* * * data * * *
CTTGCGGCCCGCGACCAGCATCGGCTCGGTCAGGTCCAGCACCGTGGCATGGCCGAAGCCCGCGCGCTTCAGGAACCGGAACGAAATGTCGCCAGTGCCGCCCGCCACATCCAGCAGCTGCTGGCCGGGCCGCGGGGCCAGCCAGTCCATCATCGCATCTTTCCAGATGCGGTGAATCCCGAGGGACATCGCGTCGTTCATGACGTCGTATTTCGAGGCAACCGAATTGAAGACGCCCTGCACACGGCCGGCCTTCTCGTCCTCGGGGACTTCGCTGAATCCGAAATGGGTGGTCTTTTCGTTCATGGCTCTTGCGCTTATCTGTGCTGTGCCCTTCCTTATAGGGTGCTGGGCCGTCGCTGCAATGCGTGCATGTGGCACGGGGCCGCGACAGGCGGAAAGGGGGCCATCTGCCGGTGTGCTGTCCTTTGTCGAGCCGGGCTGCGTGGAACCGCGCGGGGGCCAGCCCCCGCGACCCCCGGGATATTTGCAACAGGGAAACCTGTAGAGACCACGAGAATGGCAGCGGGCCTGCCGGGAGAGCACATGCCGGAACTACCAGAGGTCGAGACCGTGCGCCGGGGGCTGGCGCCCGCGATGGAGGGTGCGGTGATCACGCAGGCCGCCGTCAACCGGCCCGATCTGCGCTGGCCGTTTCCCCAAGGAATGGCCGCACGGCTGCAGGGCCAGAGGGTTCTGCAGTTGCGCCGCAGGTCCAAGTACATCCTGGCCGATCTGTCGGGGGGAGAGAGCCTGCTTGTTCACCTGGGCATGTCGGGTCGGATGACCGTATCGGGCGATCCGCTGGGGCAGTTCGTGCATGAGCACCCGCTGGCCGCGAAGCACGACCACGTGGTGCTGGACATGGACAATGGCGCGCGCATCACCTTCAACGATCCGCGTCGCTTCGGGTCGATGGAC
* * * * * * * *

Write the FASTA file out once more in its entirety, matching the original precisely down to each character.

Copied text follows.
CTTGCGGCCCGCGACCAGCATCGGCTCGGTCAGGTCCAGCACCGTGGCATGGCCGAAGCCCGCGCGCTTCAGGAACCGGAACGAAATGTCGCCAGTGCCGCCCGCCACATCCAGCAGCTGCTGGCCGGGCCGCGGGGCCAGCCAGTCCATCATCGCATCTTTCCAGATGCGGTGAATCCCGAGGGACATCGCGTCGTTCATGACGTCGTATTTCGAGGCAACCGAATTGAAGACGCCCTGCACACGGCCGGCCTTCTCGTCCTCGGGGACTTCGCTGAATCCGAAATGGGTGGTCTTTTCGTTCATGGCTCTTGCGCTTATCTGTGCTGTGCCCTTCCTTATAGGGTGCTGGGCCGTCGCTGCAATGCGTGCATGTGGCACGGGGCCGCGACAGGCGGAAAGGGGGCCATCTGCCGGTGTGCTGTCCTTTGTCGAGCCGGGCTGCGTGGAACCGCGCGGGGGCCAGCCCCCGCGACCCCCGGGATATTTGCAACAGGGAAACCTGTAGAGACCACGAGAATGGCAGCGGGCCTGCCGGGAGAGCACATGCCGGAACTACCAGAGGTCGAGACCGTGCGCCGGGGGCTGGCGCCCGCGATGGAGGGTGCGGTGATCACGCAGGCCGCCGTCAACCGGCCCGATCTGCGCTGGCCGTTTCCCCAAGGAATGGCCGCACGGCTGCAGGGCCAGAGGGTTCTGCAGTTGCGCCGCAGGTCCAAGTACATCCTGGCCGATCTGTCGGGGGGAGAGAGCCTGCTTGTTCACCTGGGCATGTCGGGTCGGATGACCGTATCGGGCGATCCGCTGGGGCAGTTCGTGCATGAGCACCCGCTGGCCGCGAAGCACGACCACGTGGTGCTGGACATGGACAATGGCGCGCGCATCACCTTCAACGATCCGCGTCGCTTCGGGTCGATGGAC